8th July, 2010
A man, who claimed to be in possession of bomb threw 2010 World Cup fans into panic at the Fan Fest in Cape Town, South Africa yesterday.
The police quickly moved in to effect the arrest of the man.
Cape Town Police told reporters yesterday that they have arrested the man for claiming to be in possession of a bomb.
â€œThe suspect mentioned to the security guard that he has a bomb in his possession,â€ said Captain Ezra October. â€œThe allegation made was investigated and proved to be not true.â€
He said the 36-year-old man had entered the Grand Parade Fan Fest on Tuesday night and refused to be searched by security.
He was arrested and appeared in the Cape Town Magistrateâ€™s Court yesterday, on charges of contravening the Explosives Act.
Meanwhile, Argentine media put the death of a football fan from a heart attack at the World Cup in South Africa down to an outbreak of hooliganism.
Luis Forlenza, 57, died in Cape Town on Tuesday, two days after being admitted to hospital in the hours following Argentinaâ€™s quarterfinal loss to Germany.
The exact circumstances of his death remain unclear and while the Argentine embassy told AFP Forlenza had died of a heart attack, newspaper Clarin indicated that â€œhe was attacked by supporters of (Argentine club) Independiente.â€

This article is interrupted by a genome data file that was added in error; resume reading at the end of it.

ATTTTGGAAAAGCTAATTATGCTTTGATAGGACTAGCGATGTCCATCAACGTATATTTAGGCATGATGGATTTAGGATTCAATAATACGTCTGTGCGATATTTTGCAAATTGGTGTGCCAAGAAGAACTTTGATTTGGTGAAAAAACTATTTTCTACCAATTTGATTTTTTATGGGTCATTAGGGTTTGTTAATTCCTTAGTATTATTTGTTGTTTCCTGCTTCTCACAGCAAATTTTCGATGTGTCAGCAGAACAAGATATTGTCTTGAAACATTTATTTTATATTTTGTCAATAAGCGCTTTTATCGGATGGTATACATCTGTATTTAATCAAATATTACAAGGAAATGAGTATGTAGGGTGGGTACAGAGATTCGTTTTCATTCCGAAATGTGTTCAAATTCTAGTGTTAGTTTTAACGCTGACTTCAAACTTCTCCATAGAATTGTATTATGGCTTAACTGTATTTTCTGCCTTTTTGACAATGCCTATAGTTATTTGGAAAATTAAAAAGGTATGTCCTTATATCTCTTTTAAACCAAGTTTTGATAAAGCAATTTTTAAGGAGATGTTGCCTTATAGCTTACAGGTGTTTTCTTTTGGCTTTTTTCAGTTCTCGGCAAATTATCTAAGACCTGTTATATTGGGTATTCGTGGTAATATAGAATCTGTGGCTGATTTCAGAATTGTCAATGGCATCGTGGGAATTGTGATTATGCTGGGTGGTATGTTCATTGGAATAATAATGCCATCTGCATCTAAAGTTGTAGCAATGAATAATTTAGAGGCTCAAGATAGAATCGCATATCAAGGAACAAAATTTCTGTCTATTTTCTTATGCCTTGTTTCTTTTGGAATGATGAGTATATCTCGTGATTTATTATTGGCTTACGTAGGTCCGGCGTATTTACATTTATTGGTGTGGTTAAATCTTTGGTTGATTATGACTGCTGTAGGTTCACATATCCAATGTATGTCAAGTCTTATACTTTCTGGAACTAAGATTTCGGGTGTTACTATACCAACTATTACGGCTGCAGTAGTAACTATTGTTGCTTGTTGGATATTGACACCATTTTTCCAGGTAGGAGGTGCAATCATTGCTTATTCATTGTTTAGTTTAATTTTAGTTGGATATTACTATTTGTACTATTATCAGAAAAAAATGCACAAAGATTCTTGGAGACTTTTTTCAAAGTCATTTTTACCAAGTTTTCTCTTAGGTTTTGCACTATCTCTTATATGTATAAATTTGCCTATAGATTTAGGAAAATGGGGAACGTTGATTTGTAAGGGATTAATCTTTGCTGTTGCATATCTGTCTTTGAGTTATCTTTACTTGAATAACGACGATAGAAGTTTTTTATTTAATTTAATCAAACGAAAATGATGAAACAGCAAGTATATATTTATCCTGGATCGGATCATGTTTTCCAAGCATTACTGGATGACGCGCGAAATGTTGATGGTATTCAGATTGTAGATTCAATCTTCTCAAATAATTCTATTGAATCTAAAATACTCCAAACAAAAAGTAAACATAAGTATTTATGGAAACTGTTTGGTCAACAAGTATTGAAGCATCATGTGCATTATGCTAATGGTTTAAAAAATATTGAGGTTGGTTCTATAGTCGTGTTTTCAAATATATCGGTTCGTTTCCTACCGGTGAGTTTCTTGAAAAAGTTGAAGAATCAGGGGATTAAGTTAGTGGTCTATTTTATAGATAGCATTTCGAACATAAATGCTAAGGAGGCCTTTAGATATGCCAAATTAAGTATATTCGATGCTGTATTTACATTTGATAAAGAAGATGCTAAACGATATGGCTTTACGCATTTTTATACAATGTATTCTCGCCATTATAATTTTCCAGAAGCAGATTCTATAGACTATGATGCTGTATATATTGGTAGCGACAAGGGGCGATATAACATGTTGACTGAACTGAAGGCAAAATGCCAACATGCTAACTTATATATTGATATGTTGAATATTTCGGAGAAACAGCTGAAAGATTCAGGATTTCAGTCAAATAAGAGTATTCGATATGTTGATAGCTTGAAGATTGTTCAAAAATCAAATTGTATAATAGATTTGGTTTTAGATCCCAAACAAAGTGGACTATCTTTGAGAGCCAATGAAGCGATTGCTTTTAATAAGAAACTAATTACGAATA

La Nacion newspaper reported: â€œLuis Forlenza died from a cardiac problem after being attacked by Independiente supporters.â€
The report added, however, that two of his friends had said only that they had been assaulted by two â€œstrangersâ€ without mention of any club affiliation.
There was controversy ahead of the tournament amid reports that about 30 â€œbarras bravasâ€ or hooligans known to Argentine police had travelled to South Africa.
In all, about 300 hooligans were believed to have made the trip despite Buenos Aires authorities issuing in advance the names of 800 potential trouble-makers so that South African authorities would be forewarned.
In all, 18 Argentine fans were expelled, 12 others refused entry and 32 went home voluntarily.
Since 1924, 241 people have died in football-related violence in Argentina, according to the Save Football pressure group.